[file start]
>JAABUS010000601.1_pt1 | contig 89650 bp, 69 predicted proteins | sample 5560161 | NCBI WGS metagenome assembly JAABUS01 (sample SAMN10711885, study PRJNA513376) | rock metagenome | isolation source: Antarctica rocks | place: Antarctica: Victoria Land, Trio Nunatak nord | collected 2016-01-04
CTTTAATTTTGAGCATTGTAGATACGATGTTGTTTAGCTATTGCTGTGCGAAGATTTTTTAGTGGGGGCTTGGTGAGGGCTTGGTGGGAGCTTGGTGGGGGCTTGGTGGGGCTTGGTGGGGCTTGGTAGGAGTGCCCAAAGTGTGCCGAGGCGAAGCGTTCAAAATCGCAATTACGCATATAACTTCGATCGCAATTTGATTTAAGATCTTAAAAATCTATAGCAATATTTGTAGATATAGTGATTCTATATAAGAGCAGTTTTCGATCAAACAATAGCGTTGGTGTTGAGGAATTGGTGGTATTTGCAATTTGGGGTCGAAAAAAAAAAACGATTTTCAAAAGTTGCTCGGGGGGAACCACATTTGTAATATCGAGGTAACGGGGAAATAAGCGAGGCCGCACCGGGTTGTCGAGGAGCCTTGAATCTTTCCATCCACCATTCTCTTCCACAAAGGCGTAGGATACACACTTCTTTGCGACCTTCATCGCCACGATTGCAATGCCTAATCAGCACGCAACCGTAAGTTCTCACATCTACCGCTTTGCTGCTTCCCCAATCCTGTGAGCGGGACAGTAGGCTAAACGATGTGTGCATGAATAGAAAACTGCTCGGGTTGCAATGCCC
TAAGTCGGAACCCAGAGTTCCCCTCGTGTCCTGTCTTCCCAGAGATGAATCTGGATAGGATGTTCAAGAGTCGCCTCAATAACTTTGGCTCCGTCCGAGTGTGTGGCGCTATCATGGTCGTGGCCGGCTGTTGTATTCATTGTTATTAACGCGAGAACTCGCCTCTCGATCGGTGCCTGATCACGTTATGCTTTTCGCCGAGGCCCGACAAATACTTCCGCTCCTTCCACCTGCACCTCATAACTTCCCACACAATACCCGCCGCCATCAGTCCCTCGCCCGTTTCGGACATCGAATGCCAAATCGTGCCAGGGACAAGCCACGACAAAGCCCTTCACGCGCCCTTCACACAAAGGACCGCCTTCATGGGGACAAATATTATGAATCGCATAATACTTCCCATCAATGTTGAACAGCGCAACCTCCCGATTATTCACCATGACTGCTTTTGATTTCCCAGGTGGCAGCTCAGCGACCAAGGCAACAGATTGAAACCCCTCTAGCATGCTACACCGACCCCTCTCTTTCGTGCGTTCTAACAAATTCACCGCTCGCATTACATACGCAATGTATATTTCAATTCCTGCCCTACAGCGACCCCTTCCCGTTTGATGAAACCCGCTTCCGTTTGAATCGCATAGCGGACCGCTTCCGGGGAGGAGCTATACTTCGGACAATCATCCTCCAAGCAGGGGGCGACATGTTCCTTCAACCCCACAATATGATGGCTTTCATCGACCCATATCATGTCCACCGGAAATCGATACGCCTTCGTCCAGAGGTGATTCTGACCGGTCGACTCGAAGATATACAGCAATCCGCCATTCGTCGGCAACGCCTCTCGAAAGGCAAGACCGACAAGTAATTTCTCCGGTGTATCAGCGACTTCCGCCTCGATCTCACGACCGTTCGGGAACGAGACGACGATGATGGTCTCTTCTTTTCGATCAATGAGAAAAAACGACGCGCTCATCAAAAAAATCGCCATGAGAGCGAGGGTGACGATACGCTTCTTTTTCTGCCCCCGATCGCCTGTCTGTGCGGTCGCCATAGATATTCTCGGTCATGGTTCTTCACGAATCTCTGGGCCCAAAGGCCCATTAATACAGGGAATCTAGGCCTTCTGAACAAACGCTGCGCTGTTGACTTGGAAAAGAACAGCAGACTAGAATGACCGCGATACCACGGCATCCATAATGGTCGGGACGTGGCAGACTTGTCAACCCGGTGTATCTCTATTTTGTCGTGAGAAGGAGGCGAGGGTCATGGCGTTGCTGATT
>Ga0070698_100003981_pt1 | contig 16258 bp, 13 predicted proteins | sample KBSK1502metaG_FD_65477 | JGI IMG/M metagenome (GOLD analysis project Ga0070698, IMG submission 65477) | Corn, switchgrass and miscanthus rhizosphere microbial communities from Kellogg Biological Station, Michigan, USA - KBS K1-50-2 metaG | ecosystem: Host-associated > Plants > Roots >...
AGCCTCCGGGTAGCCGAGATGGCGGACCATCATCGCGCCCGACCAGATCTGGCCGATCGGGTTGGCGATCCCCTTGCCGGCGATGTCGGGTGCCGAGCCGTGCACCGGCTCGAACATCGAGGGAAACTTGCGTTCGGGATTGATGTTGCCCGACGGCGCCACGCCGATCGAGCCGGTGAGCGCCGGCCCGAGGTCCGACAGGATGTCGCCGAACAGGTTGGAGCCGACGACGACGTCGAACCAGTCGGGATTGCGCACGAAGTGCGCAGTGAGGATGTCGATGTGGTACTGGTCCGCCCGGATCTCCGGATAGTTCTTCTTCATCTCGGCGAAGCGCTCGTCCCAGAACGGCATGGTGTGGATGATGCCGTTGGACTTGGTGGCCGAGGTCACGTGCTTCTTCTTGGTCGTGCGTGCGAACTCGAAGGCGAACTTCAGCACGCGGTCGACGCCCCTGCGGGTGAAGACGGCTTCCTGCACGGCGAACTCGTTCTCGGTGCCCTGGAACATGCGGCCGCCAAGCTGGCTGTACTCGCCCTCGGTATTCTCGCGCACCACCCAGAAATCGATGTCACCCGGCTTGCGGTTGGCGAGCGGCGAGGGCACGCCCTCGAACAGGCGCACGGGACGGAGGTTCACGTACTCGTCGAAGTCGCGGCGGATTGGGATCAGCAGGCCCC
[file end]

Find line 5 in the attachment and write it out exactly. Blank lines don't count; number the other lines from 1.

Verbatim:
AGCCTCCGGGTAGCCGAGATGGCGGACCATCATCGCGCCCGACCAGATCTGGCCGATCGGGTTGGCGATCCCCTTGCCGGCGATGTCGGGTGCCGAGCCGTGCACCGGCTCGAACATCGAGGGAAACTTGCGTTCGGGATTGATGTTGCCCGACGGCGCCACGCCGATCGAGCCGGTGAGCGCCGGCCCGAGGTCCGACAGGATGTCGCCGAACAGGTTGGAGCCGACGACGACGTCGAACCAGTCGGGATTGCGCACGAAGTGCGCAGTGAGGATGTCGATGTGGTACTGGTCCGCCCGGATCTCCGGATAGTTCTTCTTCATCTCGGCGAAGCGCTCGTCCCAGAACGGCATGGTGTGGATGATGCCGTTGGACTTGGTGGCCGAGGTCACGTGCTTCTTCTTGGTCGTGCGTGCGAACTCGAAGGCGAACTTCAGCACGCGGTCGACGCCCCTGCGGGTGAAGACGGCTTCCTGCACGGCGAACTCGTTCTCGGTGCCCTGGAACATGCGGCCGCCAAGCTGGCTGTACTCGCCCTCGGTATTCTCGCGCACCACCCAGAAATCGATGTCACCCGGCTTGCGGTTGGCGAGCGGCGAGGGCACGCCCTCGAACAGGCGCACGGGACGGAGGTTCACGTACTCGTCGAAGTCGCGGCGGATTGGGATCAGCAGGCCCC